Research investigated this association in a prospective cohort study.
“Mrs Green” is a 55-year-old African American female with a history of chronic schizoaffective disorder, bipolar type. The onset of her psychosis was at age 40 years. At age 45 years, after several inpatient psychiatric hospitalizations, she was started on clozapine. During that admission, her clozapine was titrated to a dose of 300 mg/day. She was seen in the outpatient clinic 1 week after hospital discharge, and her weight was essentially unchanged from her pre-clozapine baseline.
Mrs Green returned for another outpatient visit 6 weeks later and had gained 40 pounds during that timeframe. Through improved nutrition and exercise, she managed to have a sustained weight loss of 25 pounds from her highest recorded weight.
However, at age 52 years, she was diagnosed with type 2 diabetes mellitus. Although she has been psychiatrically stable on clozapine 300 mg for a decade, she inquires about her risk of weight gain if she were to require a higher dose of clozapine in the future. As her psychiatrist, how would you counsel her regarding this risk?
Clozapine is the gold-standard antipsychotic for treatment-resistant psychosis, but it is associated with substantial risk of cardiometabolic adverse effects.1 However, whether there is a dose-dependent association regarding cardiometabolic effects of clozapine is unclear.2 There are mixed findings for effects of clozapine on weight3-5 and glucose and lipids.6-8
The Current Study
Piras and colleagues9 analyzed the effects of clozapine dose on weight, blood pressure, and metabolic parameters in a prospective cohort of psychiatric patients in Switzerland. Data were obtained from the PsyMetab and PsyClin cohorts, which included patients who had started clozapine between 2007 and 2020 and had at least 2 weight observations and 3 weeks of clinical follow-up.
Data on weight, waist circumference, blood pressure, glucose, and lipids were obtained at baseline, 3 months, and 12 months. Weight was also available at 2 and 6 months. Data on clozapine dose and comedications were also obtained. The present study included 115 participants.
The authors compared clinical variables between patients taking ≥ 200 mg and < 200 mg of clozapine (median dose). Dose effects on weight change were evaluated using linear mixed-effects models, adjusting for age, sex, baseline weight, treatment duration, smoking, diagnosis, and treatment setting (inpatient vs outpatient). Logistic regression was used to detect whether clozapine dose was associated with substantial weight gain (≥ 5% at 1 month and ≥ 7% during follow-up).
Patients taking ≥ 200 mg clozapine were more likely to be younger, to be smokers, to have a diagnosis of schizophrenia/schizoaffective disorder, and to have a higher baseline weight. Treatment duration and dose were significantly associated with weight change over 1 year, with a 0.5% increase in weight for each additional month, and a 0.5% increase in weight for each additional 100 mg dose over 1 year of treatment. Weight increase was greater for treatment duration ≤3 vs >3 months (+0.84% and +0.47% per month, respectively).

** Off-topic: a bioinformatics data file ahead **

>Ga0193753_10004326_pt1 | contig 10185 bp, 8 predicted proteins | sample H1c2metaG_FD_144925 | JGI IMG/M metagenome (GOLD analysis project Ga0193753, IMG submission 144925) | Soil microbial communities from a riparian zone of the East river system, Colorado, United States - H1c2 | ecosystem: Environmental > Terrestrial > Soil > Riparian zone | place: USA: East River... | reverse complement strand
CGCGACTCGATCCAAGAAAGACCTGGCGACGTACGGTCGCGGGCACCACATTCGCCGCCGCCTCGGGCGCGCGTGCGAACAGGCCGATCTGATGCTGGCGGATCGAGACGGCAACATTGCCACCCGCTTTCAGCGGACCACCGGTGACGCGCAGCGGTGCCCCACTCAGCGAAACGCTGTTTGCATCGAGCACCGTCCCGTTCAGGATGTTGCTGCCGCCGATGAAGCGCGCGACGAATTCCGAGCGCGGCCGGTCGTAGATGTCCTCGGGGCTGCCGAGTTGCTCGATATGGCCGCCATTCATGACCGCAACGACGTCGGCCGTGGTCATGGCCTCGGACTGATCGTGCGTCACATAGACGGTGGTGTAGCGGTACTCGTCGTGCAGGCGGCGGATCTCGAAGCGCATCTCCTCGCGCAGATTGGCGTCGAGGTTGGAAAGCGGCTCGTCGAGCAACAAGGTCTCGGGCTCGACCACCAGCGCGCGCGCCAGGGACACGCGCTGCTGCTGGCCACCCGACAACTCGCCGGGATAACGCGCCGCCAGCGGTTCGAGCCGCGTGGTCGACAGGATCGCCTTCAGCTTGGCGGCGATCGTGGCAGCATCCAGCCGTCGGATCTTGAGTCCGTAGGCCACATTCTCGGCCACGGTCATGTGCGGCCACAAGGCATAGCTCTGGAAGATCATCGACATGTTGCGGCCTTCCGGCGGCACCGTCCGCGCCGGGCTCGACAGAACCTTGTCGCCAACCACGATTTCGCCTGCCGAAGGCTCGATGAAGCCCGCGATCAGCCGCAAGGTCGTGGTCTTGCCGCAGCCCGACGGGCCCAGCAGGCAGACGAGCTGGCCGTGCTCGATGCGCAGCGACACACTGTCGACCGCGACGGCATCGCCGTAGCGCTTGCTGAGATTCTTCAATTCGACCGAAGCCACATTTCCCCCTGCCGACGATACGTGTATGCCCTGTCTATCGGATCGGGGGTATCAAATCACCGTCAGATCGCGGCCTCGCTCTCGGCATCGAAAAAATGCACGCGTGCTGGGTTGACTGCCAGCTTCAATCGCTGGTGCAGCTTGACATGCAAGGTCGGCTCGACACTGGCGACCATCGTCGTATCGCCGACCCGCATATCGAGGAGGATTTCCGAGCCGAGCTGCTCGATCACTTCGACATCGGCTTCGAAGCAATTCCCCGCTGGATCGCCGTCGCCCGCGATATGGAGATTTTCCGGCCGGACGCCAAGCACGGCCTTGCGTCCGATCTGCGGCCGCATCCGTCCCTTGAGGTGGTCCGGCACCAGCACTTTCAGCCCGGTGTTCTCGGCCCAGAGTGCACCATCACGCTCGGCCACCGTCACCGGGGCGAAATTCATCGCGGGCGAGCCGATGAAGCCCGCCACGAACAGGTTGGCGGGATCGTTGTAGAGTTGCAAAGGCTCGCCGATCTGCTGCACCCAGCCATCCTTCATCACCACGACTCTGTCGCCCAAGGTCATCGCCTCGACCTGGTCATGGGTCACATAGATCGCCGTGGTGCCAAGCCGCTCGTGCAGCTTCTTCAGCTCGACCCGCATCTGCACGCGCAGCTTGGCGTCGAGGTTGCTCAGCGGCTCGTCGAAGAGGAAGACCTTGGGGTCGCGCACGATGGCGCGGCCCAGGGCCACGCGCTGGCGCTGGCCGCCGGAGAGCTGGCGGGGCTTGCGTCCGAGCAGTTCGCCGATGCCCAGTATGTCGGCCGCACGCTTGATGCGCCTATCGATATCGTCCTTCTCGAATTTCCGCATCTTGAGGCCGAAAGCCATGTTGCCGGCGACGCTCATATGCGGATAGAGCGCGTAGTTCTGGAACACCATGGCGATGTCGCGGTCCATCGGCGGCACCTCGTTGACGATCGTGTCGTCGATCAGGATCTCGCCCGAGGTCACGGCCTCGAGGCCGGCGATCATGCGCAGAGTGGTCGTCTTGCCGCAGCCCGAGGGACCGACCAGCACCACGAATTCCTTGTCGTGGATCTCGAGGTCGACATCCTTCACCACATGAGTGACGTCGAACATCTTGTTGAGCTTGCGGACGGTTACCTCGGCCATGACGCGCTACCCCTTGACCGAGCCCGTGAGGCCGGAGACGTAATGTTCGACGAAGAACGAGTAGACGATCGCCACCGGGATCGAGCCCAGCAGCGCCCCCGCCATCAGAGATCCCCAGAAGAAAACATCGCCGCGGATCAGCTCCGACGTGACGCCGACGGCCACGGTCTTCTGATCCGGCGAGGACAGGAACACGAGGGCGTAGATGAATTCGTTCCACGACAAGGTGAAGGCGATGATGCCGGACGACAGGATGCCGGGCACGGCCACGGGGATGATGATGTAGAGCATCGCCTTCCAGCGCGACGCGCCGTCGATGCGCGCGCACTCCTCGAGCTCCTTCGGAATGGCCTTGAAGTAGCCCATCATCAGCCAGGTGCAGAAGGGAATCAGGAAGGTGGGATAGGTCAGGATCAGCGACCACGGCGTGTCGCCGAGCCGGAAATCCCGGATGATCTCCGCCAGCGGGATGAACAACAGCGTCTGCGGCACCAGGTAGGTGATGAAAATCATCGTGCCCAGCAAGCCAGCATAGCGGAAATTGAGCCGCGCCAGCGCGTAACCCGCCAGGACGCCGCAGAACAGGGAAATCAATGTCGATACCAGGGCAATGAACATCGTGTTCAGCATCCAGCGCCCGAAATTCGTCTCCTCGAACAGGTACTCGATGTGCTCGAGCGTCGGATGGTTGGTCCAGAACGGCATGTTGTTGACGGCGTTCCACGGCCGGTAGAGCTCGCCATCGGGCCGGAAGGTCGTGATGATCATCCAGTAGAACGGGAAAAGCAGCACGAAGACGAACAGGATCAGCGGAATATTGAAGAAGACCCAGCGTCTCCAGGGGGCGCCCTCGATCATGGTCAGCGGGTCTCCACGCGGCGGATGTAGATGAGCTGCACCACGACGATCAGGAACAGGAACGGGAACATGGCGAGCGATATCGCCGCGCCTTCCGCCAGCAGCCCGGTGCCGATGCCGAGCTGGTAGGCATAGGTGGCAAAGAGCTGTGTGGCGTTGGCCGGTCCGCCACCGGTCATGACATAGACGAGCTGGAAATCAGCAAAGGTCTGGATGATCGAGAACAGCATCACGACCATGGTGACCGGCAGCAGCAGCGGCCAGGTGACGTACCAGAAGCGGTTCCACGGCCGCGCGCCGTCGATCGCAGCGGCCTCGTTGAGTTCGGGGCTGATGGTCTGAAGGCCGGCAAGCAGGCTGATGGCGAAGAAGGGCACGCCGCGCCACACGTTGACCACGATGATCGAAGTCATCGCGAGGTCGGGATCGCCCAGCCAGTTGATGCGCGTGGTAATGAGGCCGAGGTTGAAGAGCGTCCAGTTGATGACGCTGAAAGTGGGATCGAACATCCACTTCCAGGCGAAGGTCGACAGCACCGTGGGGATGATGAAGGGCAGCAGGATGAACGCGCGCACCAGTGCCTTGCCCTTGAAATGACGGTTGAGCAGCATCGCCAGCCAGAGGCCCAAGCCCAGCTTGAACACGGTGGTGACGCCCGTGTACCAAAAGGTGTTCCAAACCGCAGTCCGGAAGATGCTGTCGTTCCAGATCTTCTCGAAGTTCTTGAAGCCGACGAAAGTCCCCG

Dose increments of 100 mg were also associated with weight increases of +0.71% among adults, +1.91% among the elderly, and +1.32% among men, with no associations among women. There were no significant effects of clozapine dose on blood pressure, glucose, or lipids. Furthermore, baseline weight was not a predictor of weight change with clozapine.
Using a 1-year naturalistic design, the authors found a positive association between clozapine dose and weight change, independent of baseline weight. They also found that the percentage of weight increase after each 100 mg increase in clozapine dose was predictable.
Study strengths include that the influence of multiple covariates that could be integrated into the model. Study limitations include the modest sample size and absence of data on diet and physical activity. History of previous psychotropic medications, which could have included clozapine, was also unavailable.
The Bottom Line
There is evidence for a modest effect of clozapine dose on weight increase, but not other metabolic parameters, over 1 year, with differences based on age and sex.
Dr Miller is a professor in the Department of Psychiatry and Health Behavior at Augusta University in Augusta, Georgia. He is on the Editorial Board and serves as the schizophrenia section chief for Psychiatric Times®. The author reports that he receives research support from Augusta University, the National Institute of Mental Health, and the Stanley Medical Research Institute.
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8. Kamil Gharab KM, Onmaz DE, Abusoglu S, et al. The relationship between serum clozapine concentrations and hematological parameters by a validated mass spectrometric method. J Pharm Biomed Anal. 2020;180:113056.
9. Piras M, Chahma J, Ranjbar S, et al. Is clozapine-induced weight gain dose-dependent? results from a prospective cohort study [published online ahead of print, 2023 Feb 26]. Schizophr Bull. 2023;sbad009.